Players are expected to be booked for "unsporting behaviour" if they remove their shirt when celebrating a goal.
The DFB added that Thuram's celebration was open to interpretation and not against the rules, meaning no action was required from the referee.
"According to the DFB constitution, the control body's task is to ensure that the DFB's constitution and regulations are adhered to and to examine the circumstances surrounding violations," said DFB vice-president Rainer Koch.
"This is now happening as a result of this weekend's actions.
"Part of these examinations is to ascertain whether during matches and on the pitch are the right place for these actions.
"As is the case internationally, the game itself should remain free of political statements or messages of any kind; the fair and competitive action on the pitch should be the focus.
"There are of course opportunities before and after the match for these kinds of things.
"We'll have to wait and see whether sanctions are required in these instances."
Koch added that the DFB had "huge respect for players who take a stance and show their solidarity".
"We need responsible players like them and I am proud of them," he said.
"From a moral standpoint, I completely understand their actions on the weekend.
"There is no-one who isn't moved by what has happened in the USA."
FIFA have called for competition organisers to show common sense should players opt to display similar messages.
Our athletes and the athletics’ family have been rocked by this so I am going to call the sport together. We must find our collective voice and practical actions #BlackLivesMatter https://t.co/vmhvaramXf— Seb Coe (@sebcoe) June 1, 2020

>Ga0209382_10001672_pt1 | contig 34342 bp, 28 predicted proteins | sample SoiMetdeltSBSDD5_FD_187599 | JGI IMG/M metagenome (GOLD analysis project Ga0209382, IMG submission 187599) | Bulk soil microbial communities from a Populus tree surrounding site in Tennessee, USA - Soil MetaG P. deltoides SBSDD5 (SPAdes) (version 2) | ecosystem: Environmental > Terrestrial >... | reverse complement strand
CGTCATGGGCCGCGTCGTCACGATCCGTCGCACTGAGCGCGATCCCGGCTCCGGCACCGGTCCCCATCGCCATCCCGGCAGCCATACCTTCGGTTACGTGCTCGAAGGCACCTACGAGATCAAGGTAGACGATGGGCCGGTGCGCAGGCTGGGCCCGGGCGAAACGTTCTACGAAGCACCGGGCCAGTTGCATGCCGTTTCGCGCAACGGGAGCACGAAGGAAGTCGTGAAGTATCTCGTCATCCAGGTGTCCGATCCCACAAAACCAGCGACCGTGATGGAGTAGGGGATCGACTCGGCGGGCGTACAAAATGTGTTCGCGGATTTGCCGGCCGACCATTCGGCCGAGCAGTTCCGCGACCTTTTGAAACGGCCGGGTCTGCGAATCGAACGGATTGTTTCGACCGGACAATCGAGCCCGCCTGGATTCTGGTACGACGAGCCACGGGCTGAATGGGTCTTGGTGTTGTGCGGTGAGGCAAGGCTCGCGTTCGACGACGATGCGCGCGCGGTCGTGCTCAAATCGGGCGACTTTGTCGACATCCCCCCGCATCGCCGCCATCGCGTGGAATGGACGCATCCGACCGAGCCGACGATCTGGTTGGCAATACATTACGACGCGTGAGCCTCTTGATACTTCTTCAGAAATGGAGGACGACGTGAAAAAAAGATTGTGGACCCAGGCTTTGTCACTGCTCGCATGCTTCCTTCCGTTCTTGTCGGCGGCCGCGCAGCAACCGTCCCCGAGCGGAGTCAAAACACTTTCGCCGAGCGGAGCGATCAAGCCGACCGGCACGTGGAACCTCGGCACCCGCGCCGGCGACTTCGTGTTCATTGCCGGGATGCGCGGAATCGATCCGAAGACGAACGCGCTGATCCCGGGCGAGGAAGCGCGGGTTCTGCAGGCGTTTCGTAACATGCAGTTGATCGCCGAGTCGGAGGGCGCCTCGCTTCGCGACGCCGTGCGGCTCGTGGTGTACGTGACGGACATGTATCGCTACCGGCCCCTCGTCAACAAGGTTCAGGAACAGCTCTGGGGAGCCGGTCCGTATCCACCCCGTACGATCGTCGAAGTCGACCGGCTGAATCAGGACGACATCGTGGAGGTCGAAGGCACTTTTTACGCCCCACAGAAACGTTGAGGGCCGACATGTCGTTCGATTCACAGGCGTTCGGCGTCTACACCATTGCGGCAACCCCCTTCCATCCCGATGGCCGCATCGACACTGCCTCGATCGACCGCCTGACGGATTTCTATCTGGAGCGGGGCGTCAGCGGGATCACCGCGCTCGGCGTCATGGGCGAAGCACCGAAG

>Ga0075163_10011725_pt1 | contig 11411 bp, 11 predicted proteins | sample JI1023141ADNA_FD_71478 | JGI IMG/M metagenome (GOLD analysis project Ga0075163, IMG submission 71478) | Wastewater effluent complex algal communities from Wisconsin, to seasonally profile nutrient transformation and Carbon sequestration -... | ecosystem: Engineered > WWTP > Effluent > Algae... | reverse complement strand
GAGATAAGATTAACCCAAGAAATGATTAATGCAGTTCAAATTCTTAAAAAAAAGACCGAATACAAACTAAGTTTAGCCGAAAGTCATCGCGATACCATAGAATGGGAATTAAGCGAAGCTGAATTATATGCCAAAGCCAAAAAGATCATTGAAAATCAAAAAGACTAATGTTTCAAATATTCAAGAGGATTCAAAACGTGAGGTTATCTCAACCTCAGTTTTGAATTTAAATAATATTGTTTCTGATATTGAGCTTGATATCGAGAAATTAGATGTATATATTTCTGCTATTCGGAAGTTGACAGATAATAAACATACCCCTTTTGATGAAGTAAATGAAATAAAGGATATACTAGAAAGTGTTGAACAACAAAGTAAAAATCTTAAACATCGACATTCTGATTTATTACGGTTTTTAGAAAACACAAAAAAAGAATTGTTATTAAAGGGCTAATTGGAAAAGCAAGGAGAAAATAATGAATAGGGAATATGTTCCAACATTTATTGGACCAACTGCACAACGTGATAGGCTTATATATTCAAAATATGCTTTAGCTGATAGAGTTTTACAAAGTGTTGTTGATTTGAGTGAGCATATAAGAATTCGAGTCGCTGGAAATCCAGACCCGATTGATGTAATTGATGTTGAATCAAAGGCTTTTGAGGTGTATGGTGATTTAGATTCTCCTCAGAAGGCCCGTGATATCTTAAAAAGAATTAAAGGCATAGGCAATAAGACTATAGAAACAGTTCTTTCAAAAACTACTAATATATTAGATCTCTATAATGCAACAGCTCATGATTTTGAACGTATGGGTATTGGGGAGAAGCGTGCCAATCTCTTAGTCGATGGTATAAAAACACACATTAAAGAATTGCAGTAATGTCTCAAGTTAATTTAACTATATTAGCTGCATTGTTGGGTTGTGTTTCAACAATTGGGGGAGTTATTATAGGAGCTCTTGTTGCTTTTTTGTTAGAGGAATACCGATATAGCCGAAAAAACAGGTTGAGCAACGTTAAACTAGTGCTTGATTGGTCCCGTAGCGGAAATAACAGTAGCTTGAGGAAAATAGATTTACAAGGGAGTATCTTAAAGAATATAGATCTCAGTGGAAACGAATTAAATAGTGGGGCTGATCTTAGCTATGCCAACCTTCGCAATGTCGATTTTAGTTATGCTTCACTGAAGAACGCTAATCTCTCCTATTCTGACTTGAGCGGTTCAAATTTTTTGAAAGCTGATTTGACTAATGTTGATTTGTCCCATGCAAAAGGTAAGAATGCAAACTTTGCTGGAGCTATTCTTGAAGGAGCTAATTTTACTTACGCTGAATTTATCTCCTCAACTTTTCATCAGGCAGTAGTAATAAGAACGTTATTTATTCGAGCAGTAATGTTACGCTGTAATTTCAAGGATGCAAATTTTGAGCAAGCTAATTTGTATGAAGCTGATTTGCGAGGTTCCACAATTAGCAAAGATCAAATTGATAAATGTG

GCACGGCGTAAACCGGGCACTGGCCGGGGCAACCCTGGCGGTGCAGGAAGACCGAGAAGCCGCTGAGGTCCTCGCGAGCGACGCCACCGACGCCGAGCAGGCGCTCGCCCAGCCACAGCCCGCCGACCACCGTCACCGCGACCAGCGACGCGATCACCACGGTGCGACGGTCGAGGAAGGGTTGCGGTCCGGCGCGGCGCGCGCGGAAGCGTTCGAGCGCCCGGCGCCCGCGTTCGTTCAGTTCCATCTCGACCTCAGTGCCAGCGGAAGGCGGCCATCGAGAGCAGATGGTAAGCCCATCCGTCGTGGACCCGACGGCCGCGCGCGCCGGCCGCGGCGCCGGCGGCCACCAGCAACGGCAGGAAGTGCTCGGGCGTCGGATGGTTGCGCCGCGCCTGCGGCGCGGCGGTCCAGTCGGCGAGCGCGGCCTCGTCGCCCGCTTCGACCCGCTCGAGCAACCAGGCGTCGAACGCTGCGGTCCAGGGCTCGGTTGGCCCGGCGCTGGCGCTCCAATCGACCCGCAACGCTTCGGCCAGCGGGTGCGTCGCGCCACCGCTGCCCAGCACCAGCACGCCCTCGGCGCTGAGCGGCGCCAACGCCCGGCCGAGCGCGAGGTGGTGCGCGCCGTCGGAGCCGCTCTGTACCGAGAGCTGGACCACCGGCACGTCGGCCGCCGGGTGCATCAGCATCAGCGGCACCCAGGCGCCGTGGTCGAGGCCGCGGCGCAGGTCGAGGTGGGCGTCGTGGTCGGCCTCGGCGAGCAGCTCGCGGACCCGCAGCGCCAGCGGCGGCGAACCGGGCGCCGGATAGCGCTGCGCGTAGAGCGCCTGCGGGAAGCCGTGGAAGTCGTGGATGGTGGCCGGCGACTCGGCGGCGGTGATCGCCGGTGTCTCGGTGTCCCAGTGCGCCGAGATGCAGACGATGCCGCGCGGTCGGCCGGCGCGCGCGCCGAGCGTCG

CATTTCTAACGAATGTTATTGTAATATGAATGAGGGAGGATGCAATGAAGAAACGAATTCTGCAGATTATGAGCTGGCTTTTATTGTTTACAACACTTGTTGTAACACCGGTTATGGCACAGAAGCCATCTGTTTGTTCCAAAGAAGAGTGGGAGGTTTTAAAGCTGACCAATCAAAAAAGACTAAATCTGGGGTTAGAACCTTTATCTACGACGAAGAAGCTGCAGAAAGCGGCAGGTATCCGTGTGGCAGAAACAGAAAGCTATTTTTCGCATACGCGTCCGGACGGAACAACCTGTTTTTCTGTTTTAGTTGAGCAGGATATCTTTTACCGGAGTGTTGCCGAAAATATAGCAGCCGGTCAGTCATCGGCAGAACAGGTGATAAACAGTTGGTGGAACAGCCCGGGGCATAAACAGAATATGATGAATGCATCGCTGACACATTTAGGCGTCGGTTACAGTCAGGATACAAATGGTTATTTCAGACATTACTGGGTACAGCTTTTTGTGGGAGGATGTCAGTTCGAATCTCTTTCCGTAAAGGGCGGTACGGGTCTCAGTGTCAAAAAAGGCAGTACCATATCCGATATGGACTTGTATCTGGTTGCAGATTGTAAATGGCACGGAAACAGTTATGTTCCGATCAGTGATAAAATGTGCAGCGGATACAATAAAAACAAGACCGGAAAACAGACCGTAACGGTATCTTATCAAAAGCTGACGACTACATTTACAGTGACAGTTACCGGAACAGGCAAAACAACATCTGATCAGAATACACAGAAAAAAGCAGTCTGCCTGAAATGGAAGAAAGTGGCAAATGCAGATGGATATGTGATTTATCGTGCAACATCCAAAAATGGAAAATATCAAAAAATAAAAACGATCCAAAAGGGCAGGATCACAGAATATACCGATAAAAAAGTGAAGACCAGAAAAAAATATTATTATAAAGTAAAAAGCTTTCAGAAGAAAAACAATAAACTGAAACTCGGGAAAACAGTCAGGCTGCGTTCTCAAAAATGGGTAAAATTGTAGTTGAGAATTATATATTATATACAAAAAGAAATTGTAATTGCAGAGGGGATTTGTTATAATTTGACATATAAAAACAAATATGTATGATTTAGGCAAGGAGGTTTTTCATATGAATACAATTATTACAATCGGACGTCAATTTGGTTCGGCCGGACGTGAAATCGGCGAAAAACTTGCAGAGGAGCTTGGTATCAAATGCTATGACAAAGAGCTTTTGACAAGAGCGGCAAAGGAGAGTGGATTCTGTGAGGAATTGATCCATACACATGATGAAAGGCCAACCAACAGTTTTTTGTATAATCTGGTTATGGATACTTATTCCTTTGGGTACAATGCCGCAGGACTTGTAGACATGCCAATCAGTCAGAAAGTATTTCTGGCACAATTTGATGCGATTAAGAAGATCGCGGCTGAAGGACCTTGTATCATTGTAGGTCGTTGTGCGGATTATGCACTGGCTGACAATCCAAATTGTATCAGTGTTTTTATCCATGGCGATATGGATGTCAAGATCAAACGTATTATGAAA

"FIFA fully understands the depth of sentiment and concerns expressed by many footballers in light of the tragic circumstances of the George Floyd case," an initial statement read.
"FIFA had repeatedly expressed itself to be resolutely against racism and discrimination of any kind and recently strengthened its own disciplinary rules with a view to helping to eradicate such behaviours.
"FIFA itself has promoted many anti-racism campaigns which frequently carry the anti-racism message organised under its auspices.
"The application of the laws of the game is left for the competitions' organisers, which should use common sense and have in consideration the context surrounding the events."
World Athletics also promoted an anti-racism message and said the governing body "stands beside our athletes and all people who are demanding change".
They used the image of Olympic sprinters Tommie Smith and John Carlos on the podium at the Mexico 1968 Olympic Games.
The American sprinters raised black-gloved fists during the medal ceremony, which served as a civil rights protest against racial discrimination.
"Our athletes and the athletics' family have been rocked by this so I am going to call the sport together," said Sebastian Coe, World Athletics President.
"We must find our collective voice and practical actions."